But those who are truly chosen don’t give a whit for fame and fortune, they create for the sheer pleasure of knowing that they are working without restrictions or outside expectations, designing and shaping their efforts to their own specifications and aesthetic purposes. They’re not trying to emulate someone else or jump on a popular bandwagon. Their visions may be personal, unprecedented, bizarre (by popular standards), but there’s a shining brilliance to them, helping them achieve a universality that makes them accessible to people of vastly different geographies, even epochs.
Think Homer. Sophocles. Poe. Baudelaire. Kafka. Picabia.
Authors who defy convention, risk penury, disapprobation, despair.
Vasili Grossman and Friedrich Reck, writing in the face of discovery, imprisonment, death.
And yet they persevered.
So you’ve written a clever poem, a halfway decent short story, posted it on your blog. Six people have “Liked” it. Good for you.
Are you prepared to sit down tomorrow and the next day and the day after that…until your allotment of days run out? Writing and re-writing, driving yourself to distraction trying to achieve quality, well-crafted prose. The search for improvement, perfection never ceases. I’ll testify to that.
I’ve been in this biz a long time, much longer than most, and it’s still hard, still a challenge every day to summon the courage to walk into my office, plunk myself down and commence work on my latest writing project. As I’ve gotten older, my standards have risen and so the act of composition has become even more challenging and immersive than it was when I first started out. In other words, it doesn’t get easier, kids, it gets harder.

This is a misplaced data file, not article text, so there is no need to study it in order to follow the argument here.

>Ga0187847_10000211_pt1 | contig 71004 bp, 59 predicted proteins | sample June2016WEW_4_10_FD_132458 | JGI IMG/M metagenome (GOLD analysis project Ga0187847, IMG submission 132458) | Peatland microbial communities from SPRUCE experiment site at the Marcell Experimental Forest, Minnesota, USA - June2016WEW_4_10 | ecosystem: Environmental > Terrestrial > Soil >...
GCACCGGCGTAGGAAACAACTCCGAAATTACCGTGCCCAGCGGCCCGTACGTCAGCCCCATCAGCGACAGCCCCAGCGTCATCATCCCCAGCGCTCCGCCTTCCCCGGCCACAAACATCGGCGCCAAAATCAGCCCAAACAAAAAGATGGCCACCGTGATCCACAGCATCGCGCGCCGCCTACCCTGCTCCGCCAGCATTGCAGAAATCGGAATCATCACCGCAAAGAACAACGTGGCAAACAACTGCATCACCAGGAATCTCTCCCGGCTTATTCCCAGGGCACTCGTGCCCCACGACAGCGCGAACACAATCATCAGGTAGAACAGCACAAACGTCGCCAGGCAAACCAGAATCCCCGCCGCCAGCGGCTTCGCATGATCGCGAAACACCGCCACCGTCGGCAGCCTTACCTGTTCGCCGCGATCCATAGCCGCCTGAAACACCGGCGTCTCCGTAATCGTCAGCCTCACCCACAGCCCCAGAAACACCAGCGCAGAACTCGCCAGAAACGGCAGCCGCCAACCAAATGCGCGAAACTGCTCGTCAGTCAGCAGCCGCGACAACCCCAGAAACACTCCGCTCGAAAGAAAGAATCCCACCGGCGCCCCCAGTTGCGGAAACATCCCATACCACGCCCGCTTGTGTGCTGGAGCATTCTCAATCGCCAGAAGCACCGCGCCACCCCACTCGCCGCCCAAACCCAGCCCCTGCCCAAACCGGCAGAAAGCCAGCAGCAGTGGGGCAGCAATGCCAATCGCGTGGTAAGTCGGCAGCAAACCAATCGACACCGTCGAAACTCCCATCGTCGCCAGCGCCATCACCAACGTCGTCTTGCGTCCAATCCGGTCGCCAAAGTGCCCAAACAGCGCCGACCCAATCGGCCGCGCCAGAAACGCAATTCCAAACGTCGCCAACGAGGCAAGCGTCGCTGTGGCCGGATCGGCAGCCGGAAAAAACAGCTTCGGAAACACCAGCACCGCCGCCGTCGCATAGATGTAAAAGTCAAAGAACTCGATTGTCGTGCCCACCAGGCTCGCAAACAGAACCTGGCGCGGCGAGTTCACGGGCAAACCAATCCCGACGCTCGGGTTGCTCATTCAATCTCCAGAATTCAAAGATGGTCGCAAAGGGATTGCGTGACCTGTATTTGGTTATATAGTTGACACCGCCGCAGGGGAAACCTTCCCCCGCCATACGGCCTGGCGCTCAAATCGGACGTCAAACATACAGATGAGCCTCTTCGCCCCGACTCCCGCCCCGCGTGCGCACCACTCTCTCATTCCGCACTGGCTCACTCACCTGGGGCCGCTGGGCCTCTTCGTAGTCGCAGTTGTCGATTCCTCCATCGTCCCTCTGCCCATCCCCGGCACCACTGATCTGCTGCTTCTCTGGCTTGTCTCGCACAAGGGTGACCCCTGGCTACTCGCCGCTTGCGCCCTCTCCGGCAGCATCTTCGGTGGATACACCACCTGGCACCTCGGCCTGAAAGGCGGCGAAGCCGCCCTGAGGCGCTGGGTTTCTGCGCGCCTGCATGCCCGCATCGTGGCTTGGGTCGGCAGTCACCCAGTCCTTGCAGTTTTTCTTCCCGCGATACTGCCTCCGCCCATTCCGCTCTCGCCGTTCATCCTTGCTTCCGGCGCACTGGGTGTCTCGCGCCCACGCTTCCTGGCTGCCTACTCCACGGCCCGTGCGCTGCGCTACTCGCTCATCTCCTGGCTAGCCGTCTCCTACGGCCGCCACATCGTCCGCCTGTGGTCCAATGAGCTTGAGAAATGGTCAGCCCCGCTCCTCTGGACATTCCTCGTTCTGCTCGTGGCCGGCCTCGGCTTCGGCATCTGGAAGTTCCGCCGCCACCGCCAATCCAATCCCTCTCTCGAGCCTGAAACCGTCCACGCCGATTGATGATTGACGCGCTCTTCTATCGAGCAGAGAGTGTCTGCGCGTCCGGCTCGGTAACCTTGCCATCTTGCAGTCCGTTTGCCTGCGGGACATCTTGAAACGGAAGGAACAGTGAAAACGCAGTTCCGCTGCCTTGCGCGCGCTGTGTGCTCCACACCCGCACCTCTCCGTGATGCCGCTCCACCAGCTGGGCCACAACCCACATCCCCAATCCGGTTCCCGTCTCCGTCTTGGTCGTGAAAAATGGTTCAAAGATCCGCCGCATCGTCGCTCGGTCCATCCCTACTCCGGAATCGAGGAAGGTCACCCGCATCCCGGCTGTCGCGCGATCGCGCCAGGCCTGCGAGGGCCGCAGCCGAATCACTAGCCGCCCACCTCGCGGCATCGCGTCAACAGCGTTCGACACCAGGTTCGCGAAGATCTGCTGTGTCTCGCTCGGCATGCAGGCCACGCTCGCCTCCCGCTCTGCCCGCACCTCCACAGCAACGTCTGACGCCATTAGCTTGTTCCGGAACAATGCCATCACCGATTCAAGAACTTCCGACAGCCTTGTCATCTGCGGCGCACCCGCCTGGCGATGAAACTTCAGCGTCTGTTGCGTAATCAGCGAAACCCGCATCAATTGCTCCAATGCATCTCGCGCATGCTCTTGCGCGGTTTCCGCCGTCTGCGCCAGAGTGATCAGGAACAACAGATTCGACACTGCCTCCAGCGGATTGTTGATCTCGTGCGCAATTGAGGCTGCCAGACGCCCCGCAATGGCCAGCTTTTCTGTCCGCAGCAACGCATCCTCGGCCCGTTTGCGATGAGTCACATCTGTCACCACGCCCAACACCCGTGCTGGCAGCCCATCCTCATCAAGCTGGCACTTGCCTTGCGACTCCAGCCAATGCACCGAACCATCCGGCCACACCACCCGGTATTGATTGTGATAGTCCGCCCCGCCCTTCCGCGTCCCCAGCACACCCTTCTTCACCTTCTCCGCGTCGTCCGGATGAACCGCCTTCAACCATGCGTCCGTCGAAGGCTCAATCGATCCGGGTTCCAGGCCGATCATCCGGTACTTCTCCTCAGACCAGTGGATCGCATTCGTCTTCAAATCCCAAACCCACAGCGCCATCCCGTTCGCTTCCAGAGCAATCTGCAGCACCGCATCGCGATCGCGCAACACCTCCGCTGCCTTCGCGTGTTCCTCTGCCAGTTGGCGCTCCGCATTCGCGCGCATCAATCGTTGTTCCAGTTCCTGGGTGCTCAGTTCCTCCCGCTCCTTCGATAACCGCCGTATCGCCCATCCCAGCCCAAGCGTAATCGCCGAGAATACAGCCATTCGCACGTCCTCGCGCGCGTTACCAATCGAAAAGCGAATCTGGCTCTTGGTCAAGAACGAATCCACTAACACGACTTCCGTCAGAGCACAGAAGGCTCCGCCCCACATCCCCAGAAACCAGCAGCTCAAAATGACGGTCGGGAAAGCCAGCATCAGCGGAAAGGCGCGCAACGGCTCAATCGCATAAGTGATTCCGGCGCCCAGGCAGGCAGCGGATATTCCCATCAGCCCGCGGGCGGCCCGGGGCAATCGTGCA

Dreaming about writing doesn’t get you there, promising yourself that you’ll start something serious in November, when National Novel Writing Month rolls around, won’t cut it either. If you’re a writer, a real writer, you can’t wait. As much as the chore of writing depresses and intimidates you, you can’t resist reaching for a pen and putting something down on paper. Anything to fill that blank page, defeating the white silence. Only then is there a sense of fulfillment, completion, our purpose for existing realized.
How does that gibe with your experience?
Are you a dabbler? A hobbyist? A wannabe?
Or do you have the courage to take a great leap…without the slightest notion or concern for what awaits you far below?
I comment on different topics: “The Writing Life”, “Inspired by Fear”, “Why I Love Science Fiction”.
Hope you find something worthwhile in these monologues, insights into the way I approach my craft, the psychology behind some of my best known stories.
“It is not enough just to identify a symptom and eliminate it, with either medicinal plants or the intervention of positive magic. To heal the body, one has to seek realignment, not only with the supernatural realm but with the Earth itself, the source of all life. It is movement through sacred geography that makes atonement possible. This is the meaning of healing. To make whole. To be holy. To give of oneself to the Earth and thus rediscover balance, the foundation and essence of well-being.”
-Wade Davis, The Clouded Leopard